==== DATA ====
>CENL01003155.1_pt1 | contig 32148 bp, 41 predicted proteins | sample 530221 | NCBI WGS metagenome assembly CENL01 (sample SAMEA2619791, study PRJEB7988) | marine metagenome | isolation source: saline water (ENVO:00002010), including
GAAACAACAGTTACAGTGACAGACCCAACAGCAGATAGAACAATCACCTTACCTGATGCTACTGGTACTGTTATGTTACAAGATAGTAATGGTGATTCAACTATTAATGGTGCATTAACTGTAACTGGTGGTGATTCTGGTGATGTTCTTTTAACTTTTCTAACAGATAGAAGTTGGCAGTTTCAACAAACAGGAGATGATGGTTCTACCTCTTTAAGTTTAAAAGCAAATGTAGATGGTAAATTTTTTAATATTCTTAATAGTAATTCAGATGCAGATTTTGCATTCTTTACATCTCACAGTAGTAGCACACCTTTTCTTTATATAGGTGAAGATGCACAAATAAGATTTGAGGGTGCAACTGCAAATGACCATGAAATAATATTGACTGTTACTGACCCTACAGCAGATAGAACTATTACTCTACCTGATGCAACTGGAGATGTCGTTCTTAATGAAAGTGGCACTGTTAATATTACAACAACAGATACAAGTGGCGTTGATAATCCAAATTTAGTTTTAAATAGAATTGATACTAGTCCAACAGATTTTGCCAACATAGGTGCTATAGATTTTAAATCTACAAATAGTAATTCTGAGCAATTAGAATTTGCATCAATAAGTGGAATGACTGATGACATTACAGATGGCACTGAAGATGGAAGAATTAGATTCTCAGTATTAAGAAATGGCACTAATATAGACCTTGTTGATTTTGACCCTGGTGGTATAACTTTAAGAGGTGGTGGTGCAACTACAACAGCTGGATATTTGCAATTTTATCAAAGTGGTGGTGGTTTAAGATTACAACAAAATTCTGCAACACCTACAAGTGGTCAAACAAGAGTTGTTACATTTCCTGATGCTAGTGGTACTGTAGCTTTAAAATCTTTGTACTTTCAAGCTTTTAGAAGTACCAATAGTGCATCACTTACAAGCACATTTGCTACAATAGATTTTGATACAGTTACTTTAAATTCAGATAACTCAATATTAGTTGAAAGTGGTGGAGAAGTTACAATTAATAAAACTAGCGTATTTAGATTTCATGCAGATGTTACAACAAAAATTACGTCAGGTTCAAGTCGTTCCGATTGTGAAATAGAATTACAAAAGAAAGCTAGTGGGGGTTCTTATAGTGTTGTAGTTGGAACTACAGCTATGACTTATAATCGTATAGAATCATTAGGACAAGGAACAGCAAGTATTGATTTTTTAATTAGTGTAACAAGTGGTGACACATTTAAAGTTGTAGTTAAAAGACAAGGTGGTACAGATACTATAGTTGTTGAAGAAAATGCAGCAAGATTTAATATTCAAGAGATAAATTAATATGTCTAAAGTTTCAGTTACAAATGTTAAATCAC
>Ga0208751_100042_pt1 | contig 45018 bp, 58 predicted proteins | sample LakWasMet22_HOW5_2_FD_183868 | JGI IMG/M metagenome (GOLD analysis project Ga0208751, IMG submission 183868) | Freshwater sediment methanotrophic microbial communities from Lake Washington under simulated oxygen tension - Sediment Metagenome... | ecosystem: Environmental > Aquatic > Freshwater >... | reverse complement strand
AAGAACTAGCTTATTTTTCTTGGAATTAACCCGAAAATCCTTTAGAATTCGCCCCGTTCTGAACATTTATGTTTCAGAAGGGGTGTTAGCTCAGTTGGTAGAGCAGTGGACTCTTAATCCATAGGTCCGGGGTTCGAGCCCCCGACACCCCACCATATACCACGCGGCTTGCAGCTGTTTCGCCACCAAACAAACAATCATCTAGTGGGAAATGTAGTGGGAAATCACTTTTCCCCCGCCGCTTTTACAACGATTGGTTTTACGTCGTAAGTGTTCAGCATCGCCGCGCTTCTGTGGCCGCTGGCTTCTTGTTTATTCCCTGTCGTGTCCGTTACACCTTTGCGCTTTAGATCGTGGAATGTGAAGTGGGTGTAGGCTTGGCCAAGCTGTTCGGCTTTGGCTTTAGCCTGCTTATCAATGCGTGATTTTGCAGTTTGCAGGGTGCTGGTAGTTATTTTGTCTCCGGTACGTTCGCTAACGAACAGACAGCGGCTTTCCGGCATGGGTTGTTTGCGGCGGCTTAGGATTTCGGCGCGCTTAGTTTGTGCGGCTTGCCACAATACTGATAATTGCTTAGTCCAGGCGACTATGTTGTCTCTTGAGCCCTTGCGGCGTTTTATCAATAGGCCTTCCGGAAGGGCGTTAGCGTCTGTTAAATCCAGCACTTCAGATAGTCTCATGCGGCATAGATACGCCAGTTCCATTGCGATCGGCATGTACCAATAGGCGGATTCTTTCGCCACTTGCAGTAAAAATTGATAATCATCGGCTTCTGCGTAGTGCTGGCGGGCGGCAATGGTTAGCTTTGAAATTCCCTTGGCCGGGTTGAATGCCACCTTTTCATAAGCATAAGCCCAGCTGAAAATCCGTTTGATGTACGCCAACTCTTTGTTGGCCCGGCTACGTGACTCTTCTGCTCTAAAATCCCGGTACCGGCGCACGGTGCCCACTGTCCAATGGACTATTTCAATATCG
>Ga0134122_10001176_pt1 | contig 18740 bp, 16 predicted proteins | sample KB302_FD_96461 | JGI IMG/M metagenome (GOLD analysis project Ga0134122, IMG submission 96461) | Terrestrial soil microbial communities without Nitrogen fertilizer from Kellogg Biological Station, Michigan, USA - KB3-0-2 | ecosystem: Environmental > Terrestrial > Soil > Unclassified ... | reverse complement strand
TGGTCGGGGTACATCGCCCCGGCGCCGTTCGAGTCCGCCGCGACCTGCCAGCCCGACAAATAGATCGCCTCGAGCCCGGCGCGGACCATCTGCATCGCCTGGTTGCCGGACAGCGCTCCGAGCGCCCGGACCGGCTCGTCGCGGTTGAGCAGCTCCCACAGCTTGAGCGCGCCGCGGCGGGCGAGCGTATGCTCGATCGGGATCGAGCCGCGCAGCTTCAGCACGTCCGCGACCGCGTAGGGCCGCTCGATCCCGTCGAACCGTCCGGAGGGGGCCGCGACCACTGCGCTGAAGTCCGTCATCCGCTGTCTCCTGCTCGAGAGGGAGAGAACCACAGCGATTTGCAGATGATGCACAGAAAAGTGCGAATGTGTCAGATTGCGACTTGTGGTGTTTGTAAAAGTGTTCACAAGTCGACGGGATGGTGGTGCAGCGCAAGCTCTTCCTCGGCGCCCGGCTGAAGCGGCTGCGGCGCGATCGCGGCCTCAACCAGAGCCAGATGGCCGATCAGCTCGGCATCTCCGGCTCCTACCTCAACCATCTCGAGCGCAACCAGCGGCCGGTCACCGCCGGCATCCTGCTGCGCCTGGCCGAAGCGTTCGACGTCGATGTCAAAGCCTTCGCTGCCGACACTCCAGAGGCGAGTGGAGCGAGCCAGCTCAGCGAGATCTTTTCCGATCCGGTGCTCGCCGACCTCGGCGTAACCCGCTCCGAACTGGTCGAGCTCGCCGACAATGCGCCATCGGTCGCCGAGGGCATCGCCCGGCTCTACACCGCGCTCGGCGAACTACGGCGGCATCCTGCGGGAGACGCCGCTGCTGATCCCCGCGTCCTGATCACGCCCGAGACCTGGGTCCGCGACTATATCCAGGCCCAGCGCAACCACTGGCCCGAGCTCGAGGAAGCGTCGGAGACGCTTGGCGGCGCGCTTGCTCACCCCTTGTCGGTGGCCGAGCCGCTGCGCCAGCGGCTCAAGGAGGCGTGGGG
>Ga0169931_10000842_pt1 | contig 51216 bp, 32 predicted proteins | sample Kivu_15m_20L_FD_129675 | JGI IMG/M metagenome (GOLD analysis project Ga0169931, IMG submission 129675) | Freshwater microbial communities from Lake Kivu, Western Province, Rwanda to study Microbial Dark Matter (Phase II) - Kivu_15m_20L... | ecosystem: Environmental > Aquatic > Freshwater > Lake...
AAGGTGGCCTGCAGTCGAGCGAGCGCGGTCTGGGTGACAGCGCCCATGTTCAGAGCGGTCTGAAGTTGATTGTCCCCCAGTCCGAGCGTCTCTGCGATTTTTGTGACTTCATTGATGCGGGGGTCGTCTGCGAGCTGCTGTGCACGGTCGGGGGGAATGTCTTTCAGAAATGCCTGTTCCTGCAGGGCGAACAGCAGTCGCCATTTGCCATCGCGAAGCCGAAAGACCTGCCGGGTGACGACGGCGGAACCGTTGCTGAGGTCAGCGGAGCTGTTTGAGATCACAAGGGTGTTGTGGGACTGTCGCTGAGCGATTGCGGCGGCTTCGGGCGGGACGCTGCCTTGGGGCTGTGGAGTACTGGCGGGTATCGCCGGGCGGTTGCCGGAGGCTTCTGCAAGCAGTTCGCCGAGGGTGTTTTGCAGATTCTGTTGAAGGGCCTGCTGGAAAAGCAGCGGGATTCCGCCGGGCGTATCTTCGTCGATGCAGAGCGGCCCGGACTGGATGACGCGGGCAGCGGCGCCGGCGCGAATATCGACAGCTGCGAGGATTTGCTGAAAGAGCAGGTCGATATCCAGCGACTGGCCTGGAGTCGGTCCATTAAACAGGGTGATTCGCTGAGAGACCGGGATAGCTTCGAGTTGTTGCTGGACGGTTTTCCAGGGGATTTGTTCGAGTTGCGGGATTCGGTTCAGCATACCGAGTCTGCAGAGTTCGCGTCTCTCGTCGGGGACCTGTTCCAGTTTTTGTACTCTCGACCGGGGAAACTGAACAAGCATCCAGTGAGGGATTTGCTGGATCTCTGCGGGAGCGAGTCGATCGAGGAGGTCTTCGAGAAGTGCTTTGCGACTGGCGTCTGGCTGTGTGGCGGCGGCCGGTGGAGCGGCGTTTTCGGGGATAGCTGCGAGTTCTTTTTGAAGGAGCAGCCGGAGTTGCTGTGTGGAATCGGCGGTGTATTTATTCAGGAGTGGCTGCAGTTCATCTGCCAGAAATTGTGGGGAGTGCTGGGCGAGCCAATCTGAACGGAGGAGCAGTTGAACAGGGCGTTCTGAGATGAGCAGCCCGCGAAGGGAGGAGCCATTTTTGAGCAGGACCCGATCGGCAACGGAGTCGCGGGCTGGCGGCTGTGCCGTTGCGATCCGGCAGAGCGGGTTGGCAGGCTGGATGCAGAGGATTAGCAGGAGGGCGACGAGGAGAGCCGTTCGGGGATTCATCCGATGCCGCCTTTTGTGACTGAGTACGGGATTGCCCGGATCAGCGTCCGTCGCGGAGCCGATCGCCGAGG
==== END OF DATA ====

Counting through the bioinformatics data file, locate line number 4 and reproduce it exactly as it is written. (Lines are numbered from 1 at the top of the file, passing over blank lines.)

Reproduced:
AAGAACTAGCTTATTTTTCTTGGAATTAACCCGAAAATCCTTTAGAATTCGCCCCGTTCTGAACATTTATGTTTCAGAAGGGGTGTTAGCTCAGTTGGTAGAGCAGTGGACTCTTAATCCATAGGTCCGGGGTTCGAGCCCCCGACACCCCACCATATACCACGCGGCTTGCAGCTGTTTCGCCACCAAACAAACAATCATCTAGTGGGAAATGTAGTGGGAAATCACTTTTCCCCCGCCGCTTTTACAACGATTGGTTTTACGTCGTAAGTGTTCAGCATCGCCGCGCTTCTGTGGCCGCTGGCTTCTTGTTTATTCCCTGTCGTGTCCGTTACACCTTTGCGCTTTAGATCGTGGAATGTGAAGTGGGTGTAGGCTTGGCCAAGCTGTTCGGCTTTGGCTTTAGCCTGCTTATCAATGCGTGATTTTGCAGTTTGCAGGGTGCTGGTAGTTATTTTGTCTCCGGTACGTTCGCTAACGAACAGACAGCGGCTTTCCGGCATGGGTTGTTTGCGGCGGCTTAGGATTTCGGCGCGCTTAGTTTGTGCGGCTTGCCACAATACTGATAATTGCTTAGTCCAGGCGACTATGTTGTCTCTTGAGCCCTTGCGGCGTTTTATCAATAGGCCTTCCGGAAGGGCGTTAGCGTCTGTTAAATCCAGCACTTCAGATAGTCTCATGCGGCATAGATACGCCAGTTCCATTGCGATCGGCATGTACCAATAGGCGGATTCTTTCGCCACTTGCAGTAAAAATTGATAATCATCGGCTTCTGCGTAGTGCTGGCGGGCGGCAATGGTTAGCTTTGAAATTCCCTTGGCCGGGTTGAATGCCACCTTTTCATAAGCATAAGCCCAGCTGAAAATCCGTTTGATGTACGCCAACTCTTTGTTGGCCCGGCTACGTGACTCTTCTGCTCTAAAATCCCGGTACCGGCGCACGGTGCCCACTGTCCAATGGACTATTTCAATATCG